Telomeres and Telomerase
The ends of eukaryotic linear chromosomes end in repetitive DNA repeats called telomeres. In humans, chromosomes end in ~5-15 kilobase pairs of the tandem repeat 5′-TTAGGG-3′; this is terminated with a few hundred nucleotides of single-stranded TTAGGG repeats, leaving a 3′-overhang. Telomeric DNA is further bound with sequence-specific binding proteins in a six-protein complex termed ‘shelterin’.
Together, these structural features provide a protective cap to distinguish the end of the chromosome from an internal double-strand break, thereby protecting chromosome ends from aberrant DNA repair and recombination.
A dynamic feature of telomeres is that they shorten during every cycle of DNA replication and cell division; this shortening is a consequence of the inability of the DNA replication machinery to fully replicate to the end of a linear template. In humans, telomeres shorten by ~50-150 base pairs through each cycle of DNA replication. When telomeres have shortened sufficiently, the cellular senescence program is activated, resulting in permanent withdrawal from the cell cycle. Telomere shortening is a powerful and essential tumour suppressor mechanism; unless nascent premalignant cells can prevent it from occurring, they will eventually stop dividing and be unable to form a tumour. Cells that have high or unlimited proliferative capacity must have a mechanism to counteract telomere shortening.
Telomerase is the ribonucleoprotein enzyme complex that catalyses the addition of telomeric DNA repeats. The catalytic protein component, Te
ranscriptase (hTERT in human telomerase), catalyses nucleotide addition onto the 3′-end of the telomere and contains the conserved reverse transcriptase motifs common to retroviral RTs. The RNA component (hTR in human telomerase) directs nucleotide addition by providing a template for reverse transcription that is complementary to the telomeric repeat sequence.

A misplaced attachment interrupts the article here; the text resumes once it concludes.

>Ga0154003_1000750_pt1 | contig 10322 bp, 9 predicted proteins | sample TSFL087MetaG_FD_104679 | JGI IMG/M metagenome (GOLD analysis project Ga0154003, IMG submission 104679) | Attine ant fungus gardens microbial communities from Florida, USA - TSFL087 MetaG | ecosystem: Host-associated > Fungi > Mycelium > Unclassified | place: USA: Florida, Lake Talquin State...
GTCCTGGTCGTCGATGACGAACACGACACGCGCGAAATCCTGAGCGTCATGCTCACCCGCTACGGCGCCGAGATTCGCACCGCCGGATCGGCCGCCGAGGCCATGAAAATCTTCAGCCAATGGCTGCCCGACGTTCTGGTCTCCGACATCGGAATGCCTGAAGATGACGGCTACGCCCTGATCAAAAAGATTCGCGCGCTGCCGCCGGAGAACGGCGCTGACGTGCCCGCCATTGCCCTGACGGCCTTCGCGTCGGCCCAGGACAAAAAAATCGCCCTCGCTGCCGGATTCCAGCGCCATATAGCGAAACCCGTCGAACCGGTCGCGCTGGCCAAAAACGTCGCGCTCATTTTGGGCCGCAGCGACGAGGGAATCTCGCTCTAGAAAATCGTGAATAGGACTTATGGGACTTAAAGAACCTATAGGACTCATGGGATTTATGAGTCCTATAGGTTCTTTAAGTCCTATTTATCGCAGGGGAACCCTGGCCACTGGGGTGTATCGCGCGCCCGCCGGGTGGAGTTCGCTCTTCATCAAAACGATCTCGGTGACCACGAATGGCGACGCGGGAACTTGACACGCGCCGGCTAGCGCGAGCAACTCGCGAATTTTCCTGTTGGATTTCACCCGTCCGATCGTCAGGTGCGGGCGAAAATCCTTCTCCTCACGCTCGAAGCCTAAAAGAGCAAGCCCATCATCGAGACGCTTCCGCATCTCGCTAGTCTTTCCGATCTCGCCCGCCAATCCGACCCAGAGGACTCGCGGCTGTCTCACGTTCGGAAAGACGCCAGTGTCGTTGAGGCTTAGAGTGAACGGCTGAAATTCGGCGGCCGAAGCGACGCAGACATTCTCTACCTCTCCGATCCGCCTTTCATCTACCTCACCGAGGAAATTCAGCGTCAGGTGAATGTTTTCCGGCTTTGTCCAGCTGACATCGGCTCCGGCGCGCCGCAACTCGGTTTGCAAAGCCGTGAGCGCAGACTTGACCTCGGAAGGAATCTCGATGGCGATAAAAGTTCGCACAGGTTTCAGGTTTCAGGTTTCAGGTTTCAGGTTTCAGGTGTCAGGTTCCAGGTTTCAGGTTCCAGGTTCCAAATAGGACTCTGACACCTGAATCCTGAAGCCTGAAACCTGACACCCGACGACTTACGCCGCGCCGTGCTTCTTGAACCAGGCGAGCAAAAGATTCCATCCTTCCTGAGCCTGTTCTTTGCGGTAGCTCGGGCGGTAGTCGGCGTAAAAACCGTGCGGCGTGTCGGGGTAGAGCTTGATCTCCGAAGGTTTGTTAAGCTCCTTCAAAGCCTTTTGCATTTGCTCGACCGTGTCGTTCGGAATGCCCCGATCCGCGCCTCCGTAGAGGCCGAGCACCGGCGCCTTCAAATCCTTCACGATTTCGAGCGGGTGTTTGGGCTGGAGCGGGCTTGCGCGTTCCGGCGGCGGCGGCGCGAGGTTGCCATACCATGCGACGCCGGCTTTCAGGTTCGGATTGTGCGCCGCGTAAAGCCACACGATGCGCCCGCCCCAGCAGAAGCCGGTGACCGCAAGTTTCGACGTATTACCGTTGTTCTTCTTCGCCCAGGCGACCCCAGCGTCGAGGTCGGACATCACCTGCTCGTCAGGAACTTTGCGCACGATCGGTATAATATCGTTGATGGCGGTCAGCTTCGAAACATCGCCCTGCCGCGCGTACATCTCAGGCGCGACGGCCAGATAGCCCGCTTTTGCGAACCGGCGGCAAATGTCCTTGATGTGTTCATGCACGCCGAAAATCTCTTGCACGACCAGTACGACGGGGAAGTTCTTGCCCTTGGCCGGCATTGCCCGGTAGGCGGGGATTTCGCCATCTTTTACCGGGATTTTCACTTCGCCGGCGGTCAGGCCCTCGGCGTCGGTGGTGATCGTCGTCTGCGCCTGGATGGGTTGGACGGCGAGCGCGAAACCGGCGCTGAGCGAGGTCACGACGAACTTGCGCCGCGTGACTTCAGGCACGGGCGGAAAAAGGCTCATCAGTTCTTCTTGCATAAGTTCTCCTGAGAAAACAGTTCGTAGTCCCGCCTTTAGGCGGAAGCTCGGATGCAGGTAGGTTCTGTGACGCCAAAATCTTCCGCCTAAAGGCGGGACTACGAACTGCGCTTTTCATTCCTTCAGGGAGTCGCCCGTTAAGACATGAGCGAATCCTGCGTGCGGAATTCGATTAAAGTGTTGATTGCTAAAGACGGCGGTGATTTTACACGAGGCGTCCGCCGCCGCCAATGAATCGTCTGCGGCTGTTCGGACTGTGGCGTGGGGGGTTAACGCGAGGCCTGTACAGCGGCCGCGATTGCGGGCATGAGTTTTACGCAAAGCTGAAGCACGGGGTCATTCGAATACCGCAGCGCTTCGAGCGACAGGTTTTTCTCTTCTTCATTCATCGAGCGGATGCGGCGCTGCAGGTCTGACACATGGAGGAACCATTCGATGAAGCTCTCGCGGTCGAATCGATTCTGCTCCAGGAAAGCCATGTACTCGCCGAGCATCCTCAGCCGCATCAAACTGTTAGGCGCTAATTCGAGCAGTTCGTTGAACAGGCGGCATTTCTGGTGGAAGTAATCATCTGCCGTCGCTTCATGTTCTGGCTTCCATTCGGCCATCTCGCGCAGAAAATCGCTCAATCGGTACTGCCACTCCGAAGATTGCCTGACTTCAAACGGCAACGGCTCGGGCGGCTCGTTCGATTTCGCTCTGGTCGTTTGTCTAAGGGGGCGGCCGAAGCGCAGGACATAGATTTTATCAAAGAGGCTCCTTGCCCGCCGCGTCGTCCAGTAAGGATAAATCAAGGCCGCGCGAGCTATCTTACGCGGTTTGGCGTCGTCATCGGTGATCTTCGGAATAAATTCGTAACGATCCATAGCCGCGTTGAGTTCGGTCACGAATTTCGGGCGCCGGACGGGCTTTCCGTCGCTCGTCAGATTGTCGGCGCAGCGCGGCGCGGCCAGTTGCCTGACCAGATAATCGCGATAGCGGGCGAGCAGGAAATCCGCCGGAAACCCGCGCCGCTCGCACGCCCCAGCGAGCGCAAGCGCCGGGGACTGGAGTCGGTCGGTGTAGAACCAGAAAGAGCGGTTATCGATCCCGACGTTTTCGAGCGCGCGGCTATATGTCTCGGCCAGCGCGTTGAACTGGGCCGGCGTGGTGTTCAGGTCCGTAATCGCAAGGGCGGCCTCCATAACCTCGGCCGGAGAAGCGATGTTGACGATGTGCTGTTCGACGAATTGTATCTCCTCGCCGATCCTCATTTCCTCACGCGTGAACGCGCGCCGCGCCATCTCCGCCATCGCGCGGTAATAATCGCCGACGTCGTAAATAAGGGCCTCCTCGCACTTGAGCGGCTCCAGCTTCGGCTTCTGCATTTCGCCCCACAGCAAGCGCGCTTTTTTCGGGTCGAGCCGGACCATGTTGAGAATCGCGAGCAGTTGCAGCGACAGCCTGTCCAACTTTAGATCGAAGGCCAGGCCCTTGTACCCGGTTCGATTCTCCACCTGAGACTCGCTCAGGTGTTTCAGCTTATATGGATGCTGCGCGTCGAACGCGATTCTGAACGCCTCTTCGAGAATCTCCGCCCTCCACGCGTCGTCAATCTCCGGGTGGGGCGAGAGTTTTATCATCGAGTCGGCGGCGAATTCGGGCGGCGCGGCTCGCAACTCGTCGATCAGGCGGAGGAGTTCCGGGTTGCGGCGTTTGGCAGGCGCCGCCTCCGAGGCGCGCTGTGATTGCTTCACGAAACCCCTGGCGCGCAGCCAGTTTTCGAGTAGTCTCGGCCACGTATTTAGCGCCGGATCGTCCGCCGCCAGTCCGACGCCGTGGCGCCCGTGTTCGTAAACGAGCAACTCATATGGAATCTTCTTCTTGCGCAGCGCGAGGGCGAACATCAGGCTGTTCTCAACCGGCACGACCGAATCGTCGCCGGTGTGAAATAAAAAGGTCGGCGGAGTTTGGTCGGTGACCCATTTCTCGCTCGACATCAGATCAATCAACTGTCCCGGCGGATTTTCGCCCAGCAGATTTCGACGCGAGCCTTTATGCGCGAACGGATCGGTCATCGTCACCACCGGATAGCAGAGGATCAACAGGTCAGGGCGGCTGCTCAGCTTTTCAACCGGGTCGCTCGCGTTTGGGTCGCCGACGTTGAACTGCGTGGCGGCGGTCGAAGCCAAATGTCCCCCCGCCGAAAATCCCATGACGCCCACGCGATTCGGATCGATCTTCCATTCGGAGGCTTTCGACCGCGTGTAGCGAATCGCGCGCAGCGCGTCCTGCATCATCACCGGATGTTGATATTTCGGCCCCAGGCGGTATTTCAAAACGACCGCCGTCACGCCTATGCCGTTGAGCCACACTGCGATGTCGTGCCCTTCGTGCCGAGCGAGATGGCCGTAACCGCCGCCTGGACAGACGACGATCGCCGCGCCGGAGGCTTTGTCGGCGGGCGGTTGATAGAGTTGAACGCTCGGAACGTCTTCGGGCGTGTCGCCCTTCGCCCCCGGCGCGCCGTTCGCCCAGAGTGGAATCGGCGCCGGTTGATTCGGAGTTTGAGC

Once nucleotide addition has reached the end of the template, the enzyme translocates a distance of six nucleotides to repeat the nucleotide addition cycle. Thus, telomerase is able to replace the telomeric DNA repeats that are lost during the process of DNA replication.
A telomere maintenance mechanism is essential for a cell to bypass senescence as a response to short telomeres. While most normal cells lack a telomere maintenance mechanism, excessive and dysregulated telomerase activity is strongly associated with cancer. By expressing abnormally high levels of telomerase, cancer cells are able to avoid telomere shortening and thus bypass senescence, thereby becoming immortal. Telomerase is expressed in ≥85% of all human cancers and is considered a prime target for anticancer therapeutics through the development of telomerase inhibitors.
Research in the CBU
Our research projects are collectively directed at understanding the properties of telomerase at the cellular and biochemical level, including association with its telomeric DNA substrate, active recruitment of telomerase to the telomere, telomerase enzymology, and structure, with the long-term aim of using this knowledge to rationally design small-molecule inhibitors of telomerase as potential anti-cancer therapeutics. Much of our research is enabled by our ability to over-express and purify human telomerase on large-scale.
Below are descriptions of specific projects on-going in the Cell Biology Unit for fellow researchers that may be interested in collaboration, or prospective students wishing to carry out their Honours or PhD research degrees in the CBU: